Travis Scott’s 2015 Lollapalooza Loads Show History of Concert Chaos – NBC Chicago
Travis Scott’s energetic performances are known to be chaotic and fun shows with spectators encouraged to participate in a raucous nature involving mosh pits, crowd surfing, and stage diving. But after a “mass incident” at his music festival in Houston, the Grammy-nominated rapper’s story resurfaces, including accusations stemming from an incident at Chicago’s Lollapalooza.
Scott was sentenced to one year of judicial supervision after pleading guilty to reckless driving charges stemming from a 2015 Chicago incident at the Lollapalooza music festival.
At the time, Chicago officials said Scott encouraged fans to go through security barricades. However, no one was injured.
Two years later, he was charged with inciting a riot at the Walmart Arkansas Music Pavilion in Rodgers, Arkansas, after urging members of the crowd to rush onto the stage. Several people were injured, including a security guard and a police officer. Scott pleaded guilty to disorderly conduct and was ordered to pay court costs and restitution to two injured people.
Weeks later, a 23-year-old fan was partially paralyzed after he was allegedly pushed from a third-floor balcony during a performance of Scott in New York City. A lawsuit filed by the fan blaming Scott for his injuries is still pending in court.
“Travis Scott is legendary in the hip-hop community for his beyond high energy performances where he really tries to piss off the crowd,” said Noah Shachtman, editor of Rolling Stone. “It makes for some really funny shows and does some scary incidents.”
But with Scott already having trouble for the previous two shows, Shachtman believes the rapper will get a “hard second look.”
Tragically, the rapper’s energetic spectacle turned deadly this time after at least eight people – between the ages of 14 and 27 – were killed in a crowd surge at his music festival in Houston on Friday night. A large group of the 50,000 in attendance marched to the stage at NRG Park as a timer clicked to start the performance before the chaotic scene began to ignite.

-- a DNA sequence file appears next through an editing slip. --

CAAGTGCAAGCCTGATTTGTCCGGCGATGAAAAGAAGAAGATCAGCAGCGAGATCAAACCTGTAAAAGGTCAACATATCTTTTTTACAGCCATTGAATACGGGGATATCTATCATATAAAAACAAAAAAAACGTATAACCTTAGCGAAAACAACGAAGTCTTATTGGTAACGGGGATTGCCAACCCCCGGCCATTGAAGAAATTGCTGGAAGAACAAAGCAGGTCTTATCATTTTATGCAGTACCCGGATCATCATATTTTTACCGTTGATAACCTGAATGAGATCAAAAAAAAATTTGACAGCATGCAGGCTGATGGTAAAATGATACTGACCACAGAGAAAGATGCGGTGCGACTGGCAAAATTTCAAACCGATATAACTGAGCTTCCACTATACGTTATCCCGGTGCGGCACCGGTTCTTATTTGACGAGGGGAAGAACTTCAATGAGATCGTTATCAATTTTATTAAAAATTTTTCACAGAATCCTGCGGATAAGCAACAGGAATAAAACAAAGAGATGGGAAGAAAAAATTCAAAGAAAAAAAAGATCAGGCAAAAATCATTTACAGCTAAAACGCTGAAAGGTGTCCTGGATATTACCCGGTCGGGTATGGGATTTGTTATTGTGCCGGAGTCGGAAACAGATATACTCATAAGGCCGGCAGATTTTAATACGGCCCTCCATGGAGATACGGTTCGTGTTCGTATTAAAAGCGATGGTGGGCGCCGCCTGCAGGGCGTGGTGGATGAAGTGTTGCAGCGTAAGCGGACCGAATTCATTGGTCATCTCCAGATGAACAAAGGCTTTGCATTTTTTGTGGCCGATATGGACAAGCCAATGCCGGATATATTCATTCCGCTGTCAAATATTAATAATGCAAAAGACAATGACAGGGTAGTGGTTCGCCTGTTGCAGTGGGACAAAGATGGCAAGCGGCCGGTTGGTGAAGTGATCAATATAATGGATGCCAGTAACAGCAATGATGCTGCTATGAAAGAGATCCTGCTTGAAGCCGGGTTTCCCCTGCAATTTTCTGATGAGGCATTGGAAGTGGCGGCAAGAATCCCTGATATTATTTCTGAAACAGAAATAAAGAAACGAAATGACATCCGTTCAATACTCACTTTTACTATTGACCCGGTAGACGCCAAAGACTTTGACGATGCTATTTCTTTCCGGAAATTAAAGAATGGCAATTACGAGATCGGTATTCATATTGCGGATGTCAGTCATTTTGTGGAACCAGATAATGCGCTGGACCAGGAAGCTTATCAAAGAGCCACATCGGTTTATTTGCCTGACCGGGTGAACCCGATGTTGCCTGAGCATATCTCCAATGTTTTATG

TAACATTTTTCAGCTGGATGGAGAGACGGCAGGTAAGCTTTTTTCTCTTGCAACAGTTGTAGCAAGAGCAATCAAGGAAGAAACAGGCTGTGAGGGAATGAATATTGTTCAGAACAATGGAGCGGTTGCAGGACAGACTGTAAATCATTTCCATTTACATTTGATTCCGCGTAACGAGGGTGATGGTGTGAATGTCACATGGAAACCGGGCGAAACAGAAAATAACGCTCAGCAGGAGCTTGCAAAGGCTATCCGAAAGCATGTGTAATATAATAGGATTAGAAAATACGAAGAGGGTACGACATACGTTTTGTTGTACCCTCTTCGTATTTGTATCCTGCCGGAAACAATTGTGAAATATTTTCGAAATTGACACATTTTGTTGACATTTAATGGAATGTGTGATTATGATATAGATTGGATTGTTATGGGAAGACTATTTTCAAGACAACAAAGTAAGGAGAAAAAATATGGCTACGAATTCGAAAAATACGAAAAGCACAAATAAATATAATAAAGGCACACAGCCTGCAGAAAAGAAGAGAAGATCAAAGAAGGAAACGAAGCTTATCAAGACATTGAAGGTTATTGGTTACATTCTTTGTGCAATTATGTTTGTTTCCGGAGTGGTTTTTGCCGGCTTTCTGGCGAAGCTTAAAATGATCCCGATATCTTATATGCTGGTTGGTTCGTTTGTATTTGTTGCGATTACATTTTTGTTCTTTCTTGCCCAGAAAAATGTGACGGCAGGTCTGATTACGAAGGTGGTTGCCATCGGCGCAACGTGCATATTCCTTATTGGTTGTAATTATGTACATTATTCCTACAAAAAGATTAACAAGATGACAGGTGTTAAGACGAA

People in the crowd reported a lot of jostling during the performances leading up to Scott’s set – which is to be expected during his shows. He often encouraged fans to bypass security and rush the scene, but none of these previous situations resulted in fatalities.
“The whole aesthetic of Travis Scott revolves around rebellion,” said Trent Clark, editor-in-chief of HipHopDX, who attended several of his performances. “The shows have a lot of rage. With the death of punk rock, hip-hop has indeed adopted and shaped the new generation of mosh pits. It’s not uncommon to see a lot of crowds and rage or completely wild behavior at a Travis Scott show. ”
Scott is an eight-time Grammy nominated rapper who is music’s tallest young star. The Houston-born musician founded his festival in 2018 on the heels of his chart-topping album “Astroworld”, which was led by the contagious song “Sicko Mode”. He also has a 3-year-old daughter with Kylie Jenner, who announced in September that she was pregnant with their second child.
In a tweet posted on Saturday, Scott said he was “absolutely devastated by what happened last night”. He is committed to working “with the Houston community to heal and support families in need.”
No matter where the investigation leads, tragedies like that of the Astroworld festival have been happening for a long time. In 1979, 11 people died in a race to enter a The Who concert in Cincinnati, Ohio. At a football stadium in England, a human crash in 1989 left nearly 100 people dead. In 2015, a collision of two crowds during the hajj pilgrimage to Saudi Arabia left more than 2,400 people dead, according to an Associated Press tally of media reports and comments from authorities.
Shachtman has said he hopes the tragedy will help change Scott’s approach to his show. He loves the rapper’s performances but wants a safer atmosphere where people can still have fun – especially for those who want to have fun at live shows during the pandemic.
“I would expect these to be increased measures to make sure viewers can have a good time, but do so without getting killed,” said Shachtman, who grew up with punk rock music. hardcore new yorker. He said he was no stranger to mosh pits, but added that “there is a big difference between a mosh pit, even a giant, and a life threatening situation.”
Scott was headlining the Day N Vegas Festival next weekend. But any performance involving Scott could come under scrutiny for crowd control measures and other safety concerns.
A petition has since surfaced calling for Scott’s removal from the lineup of the Coachella Valley Music and Arts Festival, which the rapper is expected to make headlines in April. The petition received hundreds of signatures Sunday afternoon following the influx of crowds in Houston.
“Concert promoters pay hundreds of thousands of dollars for the security of private and public (events),” Shachtman said. “It has to be deployed properly. Or, we’ll see another such incident.
Several people were killed and dozens more were injured at rapper Travis Scott’s Astroworld festival in Houston at NRG Park